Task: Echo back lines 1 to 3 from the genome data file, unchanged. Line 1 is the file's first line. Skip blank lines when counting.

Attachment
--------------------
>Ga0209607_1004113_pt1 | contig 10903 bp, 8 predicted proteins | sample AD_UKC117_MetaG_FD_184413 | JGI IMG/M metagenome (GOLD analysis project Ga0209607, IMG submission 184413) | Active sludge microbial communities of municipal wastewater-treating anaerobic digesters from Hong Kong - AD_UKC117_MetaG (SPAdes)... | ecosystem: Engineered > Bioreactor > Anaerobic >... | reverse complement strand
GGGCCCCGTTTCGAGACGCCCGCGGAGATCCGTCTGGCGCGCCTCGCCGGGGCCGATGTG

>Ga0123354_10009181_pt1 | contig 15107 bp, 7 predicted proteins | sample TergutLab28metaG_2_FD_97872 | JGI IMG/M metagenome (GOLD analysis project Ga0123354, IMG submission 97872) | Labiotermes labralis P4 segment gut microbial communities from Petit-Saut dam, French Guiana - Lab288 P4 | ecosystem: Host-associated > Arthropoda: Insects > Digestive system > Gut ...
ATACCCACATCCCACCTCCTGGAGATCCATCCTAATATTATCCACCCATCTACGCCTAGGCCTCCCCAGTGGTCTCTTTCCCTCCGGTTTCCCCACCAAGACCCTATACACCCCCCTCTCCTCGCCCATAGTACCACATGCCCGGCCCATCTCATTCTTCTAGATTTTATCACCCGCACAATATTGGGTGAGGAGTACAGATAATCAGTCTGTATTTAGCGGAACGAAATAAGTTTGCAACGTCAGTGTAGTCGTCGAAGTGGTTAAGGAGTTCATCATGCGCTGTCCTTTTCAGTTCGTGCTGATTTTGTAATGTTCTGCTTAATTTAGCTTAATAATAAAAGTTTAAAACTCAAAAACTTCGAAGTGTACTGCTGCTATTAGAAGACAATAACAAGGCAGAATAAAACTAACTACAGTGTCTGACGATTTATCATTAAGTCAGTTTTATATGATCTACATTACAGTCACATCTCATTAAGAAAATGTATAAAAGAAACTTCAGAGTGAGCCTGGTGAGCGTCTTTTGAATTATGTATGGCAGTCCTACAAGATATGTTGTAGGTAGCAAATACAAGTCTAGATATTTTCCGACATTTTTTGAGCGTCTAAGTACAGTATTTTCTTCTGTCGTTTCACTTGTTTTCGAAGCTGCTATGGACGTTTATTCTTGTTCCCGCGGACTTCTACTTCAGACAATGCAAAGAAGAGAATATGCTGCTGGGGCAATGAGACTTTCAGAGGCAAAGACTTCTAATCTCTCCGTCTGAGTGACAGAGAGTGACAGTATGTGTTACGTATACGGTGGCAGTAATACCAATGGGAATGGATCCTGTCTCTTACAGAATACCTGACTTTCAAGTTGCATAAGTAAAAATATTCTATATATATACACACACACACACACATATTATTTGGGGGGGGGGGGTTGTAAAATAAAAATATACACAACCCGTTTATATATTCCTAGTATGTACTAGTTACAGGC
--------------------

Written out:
>Ga0209607_1004113_pt1 | contig 10903 bp, 8 predicted proteins | sample AD_UKC117_MetaG_FD_184413 | JGI IMG/M metagenome (GOLD analysis project Ga0209607, IMG submission 184413) | Active sludge microbial communities of municipal wastewater-treating anaerobic digesters from Hong Kong - AD_UKC117_MetaG (SPAdes)... | ecosystem: Engineered > Bioreactor > Anaerobic >... | reverse complement strand
GGGCCCCGTTTCGAGACGCCCGCGGAGATCCGTCTGGCGCGCCTCGCCGGGGCCGATGTG

>Ga0123354_10009181_pt1 | contig 15107 bp, 7 predicted proteins | sample TergutLab28metaG_2_FD_97872 | JGI IMG/M metagenome (GOLD analysis project Ga0123354, IMG submission 97872) | Labiotermes labralis P4 segment gut microbial communities from Petit-Saut dam, French Guiana - Lab288 P4 | ecosystem: Host-associated > Arthropoda: Insects > Digestive system > Gut ...